The KM (Michaelis constant), kcat and the catalytic efficiency for the cleavage reaction of AsNAL were compared with the values from the commercially available homologue EcNAL, and are presented in Table 1 and Fig 4A and 4B. The KM for AsNAL is 1.4 times higher than the KM obtained for EcNAL and the kcat is six times higher, and thus the catalytic efficiency is four times higher. To facilitate the comparison, we have summarized the KM values and pH-and temperature optima belonging to NALs from different organisms in the supporting information (S2 Table). For AsNAL, the role of residue Asn168 in catalysis was investigated by site-specific mutagenesis. Kinetic constants for the mutants N168T and N168A are shown in Table 1 and Fig 4C and 4D. The most striking difference was that both mutants were found to have kcat values less than 10% of the native enzyme.
(A) AsNAL (B) AsNAL N168A (C) AsNAL N168T and (D) EcNAL. Initial velocities at different substrate concentrations were fitted to the Michaelis-Menten equation.
Use of AsNAL in a one-pot reaction with GlcNAc and pyruvate at alkaline pH
GlcNAc epimerizes chemically to ManNAc at pH values above 9.0, and the epimerization rate increases with increasing pH above this value . We have shown that AsNAL can use the produced ManNAc for the production of Neu5Ac in a one-pot reaction (Fig 5), where the production of Neu5Ac through the NAL condensation reaction is coupled with the alkaline epimerization of GlcNAc to ManNAc. Yields have been compared to the production of Neu5Ac when using pyruvate and ManNAc in 4:1 ratios at pH 8.0, where the production was highest after 1.5 h of incubation with AsNAL (Fig 5A). From Fig 5A it can be seen that AsNAL is more efficient compared to EcNAL, where the difference in production of Neu5Ac is highest within the first hour of incubation. The production of Neu5Ac by EcNAL increases gradually up to 2.5 h, but still converts 14% less than AsNAL. After 4 h of incubation the reactions were completed. The production of Neu5Ac using pyruvate and GlcNAc in a 4:1 ratio at pH 11.0 was compared to the previous experiment and is shown in Fig 5B. The conversion is below 3% for EcNAL at this pH value. For AsNAL, the conversion increases gradually from 4% after 12 h and up to 19% after 48 h. When compared to the highest yield obtained for the ManNAc experiment, the production of Neu5Ac is around 60% for AsNAL and around 10% for EcNAL after 48 h. After 72 h incubation the production flattens out also for AsNAL (not shown) due to a completed reaction.
(A) by incubation of 7 μg of the enzymes with 80 mM pyruvate and 20 mM ManNAc in 125 mM of HEPES pH 8.0 and (B) by incubation of 7 μg of the enzymes with 80 mM pyruvate and 20 mM GlcNAc in 125 mM of CAPS pH 11.0. AsNAL is shown with withe bars and EcNAL with black bars.
Crystallization, data collection and processing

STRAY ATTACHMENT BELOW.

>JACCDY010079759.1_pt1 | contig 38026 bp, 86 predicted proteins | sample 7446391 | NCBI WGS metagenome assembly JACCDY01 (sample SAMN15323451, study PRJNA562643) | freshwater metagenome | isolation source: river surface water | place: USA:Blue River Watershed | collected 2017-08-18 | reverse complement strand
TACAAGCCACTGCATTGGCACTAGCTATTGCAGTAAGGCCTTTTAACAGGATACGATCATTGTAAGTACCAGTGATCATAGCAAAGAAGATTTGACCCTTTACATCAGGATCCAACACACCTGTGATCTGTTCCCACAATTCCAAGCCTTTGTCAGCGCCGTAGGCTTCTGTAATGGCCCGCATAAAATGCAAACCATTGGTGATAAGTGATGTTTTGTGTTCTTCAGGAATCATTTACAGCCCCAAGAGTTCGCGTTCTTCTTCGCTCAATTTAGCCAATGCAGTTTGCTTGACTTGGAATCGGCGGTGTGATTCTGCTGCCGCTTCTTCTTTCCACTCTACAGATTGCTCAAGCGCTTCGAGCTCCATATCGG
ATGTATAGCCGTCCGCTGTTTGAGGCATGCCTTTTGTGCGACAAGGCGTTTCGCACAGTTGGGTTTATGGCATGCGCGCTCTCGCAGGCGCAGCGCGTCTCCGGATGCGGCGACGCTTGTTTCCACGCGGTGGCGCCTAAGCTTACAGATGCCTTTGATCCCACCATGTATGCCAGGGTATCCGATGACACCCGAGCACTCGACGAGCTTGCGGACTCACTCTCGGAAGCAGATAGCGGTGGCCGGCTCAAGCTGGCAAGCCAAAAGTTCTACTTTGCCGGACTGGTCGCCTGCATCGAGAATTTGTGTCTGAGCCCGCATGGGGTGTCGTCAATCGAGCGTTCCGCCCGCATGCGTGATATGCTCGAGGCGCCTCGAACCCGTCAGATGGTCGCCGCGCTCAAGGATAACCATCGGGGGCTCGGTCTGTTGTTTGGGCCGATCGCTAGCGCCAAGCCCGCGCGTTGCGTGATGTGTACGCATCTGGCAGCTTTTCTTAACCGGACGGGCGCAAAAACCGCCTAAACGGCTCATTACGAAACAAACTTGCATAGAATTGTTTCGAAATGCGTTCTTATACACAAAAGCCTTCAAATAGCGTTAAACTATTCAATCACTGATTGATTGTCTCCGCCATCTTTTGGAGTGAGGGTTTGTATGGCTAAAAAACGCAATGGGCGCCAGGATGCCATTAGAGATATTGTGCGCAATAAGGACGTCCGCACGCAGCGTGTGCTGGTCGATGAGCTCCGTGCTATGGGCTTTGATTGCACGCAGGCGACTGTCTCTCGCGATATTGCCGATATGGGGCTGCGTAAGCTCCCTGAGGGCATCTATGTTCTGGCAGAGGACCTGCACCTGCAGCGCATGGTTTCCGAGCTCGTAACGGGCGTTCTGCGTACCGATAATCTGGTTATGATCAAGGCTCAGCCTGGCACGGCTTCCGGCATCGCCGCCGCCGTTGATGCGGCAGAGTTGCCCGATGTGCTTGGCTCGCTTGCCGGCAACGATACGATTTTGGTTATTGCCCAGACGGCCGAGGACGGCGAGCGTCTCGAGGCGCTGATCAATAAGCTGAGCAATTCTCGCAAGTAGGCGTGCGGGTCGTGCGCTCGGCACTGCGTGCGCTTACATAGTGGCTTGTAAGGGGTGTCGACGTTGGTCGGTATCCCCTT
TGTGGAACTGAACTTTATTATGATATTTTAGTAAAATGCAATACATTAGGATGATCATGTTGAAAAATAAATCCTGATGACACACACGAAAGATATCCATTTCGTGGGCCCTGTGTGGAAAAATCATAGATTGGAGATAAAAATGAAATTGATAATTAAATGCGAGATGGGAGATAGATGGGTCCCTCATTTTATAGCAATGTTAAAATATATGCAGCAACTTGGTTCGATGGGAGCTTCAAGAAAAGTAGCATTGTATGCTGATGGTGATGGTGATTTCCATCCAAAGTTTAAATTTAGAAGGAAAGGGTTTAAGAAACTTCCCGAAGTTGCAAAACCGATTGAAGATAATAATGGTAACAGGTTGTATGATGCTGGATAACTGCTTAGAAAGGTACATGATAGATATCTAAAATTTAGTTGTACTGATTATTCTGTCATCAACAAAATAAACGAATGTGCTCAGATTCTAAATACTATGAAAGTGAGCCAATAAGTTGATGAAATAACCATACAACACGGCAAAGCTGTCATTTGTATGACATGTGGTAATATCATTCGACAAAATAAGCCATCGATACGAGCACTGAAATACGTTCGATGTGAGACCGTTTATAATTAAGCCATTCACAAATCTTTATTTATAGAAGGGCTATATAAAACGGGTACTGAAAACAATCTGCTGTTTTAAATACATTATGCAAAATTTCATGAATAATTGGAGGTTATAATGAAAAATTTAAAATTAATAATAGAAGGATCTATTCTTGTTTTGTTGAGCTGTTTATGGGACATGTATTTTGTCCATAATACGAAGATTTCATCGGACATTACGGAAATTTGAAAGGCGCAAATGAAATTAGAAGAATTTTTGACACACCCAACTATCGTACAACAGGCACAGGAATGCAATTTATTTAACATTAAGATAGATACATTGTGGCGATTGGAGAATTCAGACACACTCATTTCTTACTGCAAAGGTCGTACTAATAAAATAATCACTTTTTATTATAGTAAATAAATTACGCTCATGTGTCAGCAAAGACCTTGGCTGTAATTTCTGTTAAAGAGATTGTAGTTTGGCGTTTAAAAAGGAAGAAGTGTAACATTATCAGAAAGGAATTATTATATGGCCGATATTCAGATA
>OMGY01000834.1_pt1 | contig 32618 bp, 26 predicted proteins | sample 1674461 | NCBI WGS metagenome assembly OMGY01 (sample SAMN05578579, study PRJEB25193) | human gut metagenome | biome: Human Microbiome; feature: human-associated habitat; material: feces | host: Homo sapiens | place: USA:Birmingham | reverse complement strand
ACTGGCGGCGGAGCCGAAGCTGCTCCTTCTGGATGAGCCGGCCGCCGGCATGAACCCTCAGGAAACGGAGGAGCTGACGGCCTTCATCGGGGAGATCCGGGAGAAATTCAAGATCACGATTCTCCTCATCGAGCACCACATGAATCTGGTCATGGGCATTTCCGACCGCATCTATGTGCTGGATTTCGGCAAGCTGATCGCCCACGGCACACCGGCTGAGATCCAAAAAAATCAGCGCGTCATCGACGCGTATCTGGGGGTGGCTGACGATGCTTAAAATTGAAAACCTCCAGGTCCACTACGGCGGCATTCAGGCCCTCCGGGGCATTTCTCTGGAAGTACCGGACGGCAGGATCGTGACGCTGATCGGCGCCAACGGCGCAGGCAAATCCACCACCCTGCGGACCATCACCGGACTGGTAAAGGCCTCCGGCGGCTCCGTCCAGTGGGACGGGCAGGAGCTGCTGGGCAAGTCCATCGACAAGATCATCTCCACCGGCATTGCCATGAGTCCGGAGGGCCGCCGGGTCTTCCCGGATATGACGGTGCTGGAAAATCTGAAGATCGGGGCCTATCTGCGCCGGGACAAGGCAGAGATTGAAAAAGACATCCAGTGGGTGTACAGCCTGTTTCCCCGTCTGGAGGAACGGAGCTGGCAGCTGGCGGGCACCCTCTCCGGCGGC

A crystallization condition, composed of 25% PEG 1.5 K and 20% glycerol, produced diamond shaped crystals. The crystals diffracted up to 1.65 Å and belong to the orthorhombic space group I222 with cell parameters of 67 x 86 x 118 Å3 (Table 2). Data collection and refinement statistics is listed in Table 2.
Outer shell (1.63–1.55 Å) parameters are given in parentheses.
The whole amino acid sequence from residue 1 to 297 could be traced in the electron density maps. Three of the His residues from the tag were also visible in the electron density maps. The three His residues do not appear to have interactions with the rest of the molecule which could have implications for the overall fold. Electron density clearly larger than water molecules was interpreted as glycerol and ethylene glycol originating from the crystallization conditions. There is one molecule in the asymmetric unit, but the crystallographic symmetry generates the functional tetrameric quaternary structure. The active sites are pointing inwards toward the center of a donut shaped tetramer. Despite having less than about 25% sequence identity (Fig 6) to the homologous structures of EcNAL , HiNAL , SaNAL  and PmNAL , AsNAL shares similarity in the overall fold, being a TIM barrel consisting of a barrel of 7 parallel strands (the eighth strand is distorted) surrounded by 11 helices (Fig 7). The fold of the core β-barrel is well conserved among AsNAL, EcNAL, HiNAL, SaNAL and PmNAL, but there are small distortions in the orientations of the alpha helices, resulting in an overall rmsd of almost 1.7 Å (according to Protein structure comparison service Fold at European Bioinformatics Institute; http://www.ebi.ac.uk/msd-srv/ssm; ). Although the sequence identity between AsNAL and the other NALs is low, residues involved in catalysis and substrate binding are well conserved (Fig 6).
Sequences (with accession number in parenthesis) are from A. salmonicida LFI1238 (5AFD_A); H. influenza (1F7B_A), S. aureus (4AH7_A), P. multocida (4IMD_A); and E. coli (2WNN_A). The secondary structure elements belonging to A. salmonicida and E. coli are indicated above and below the alignment respectively. Residues coordinating to Neu5Ac or pyruvate are indicated by the colored symbols as shown in the box.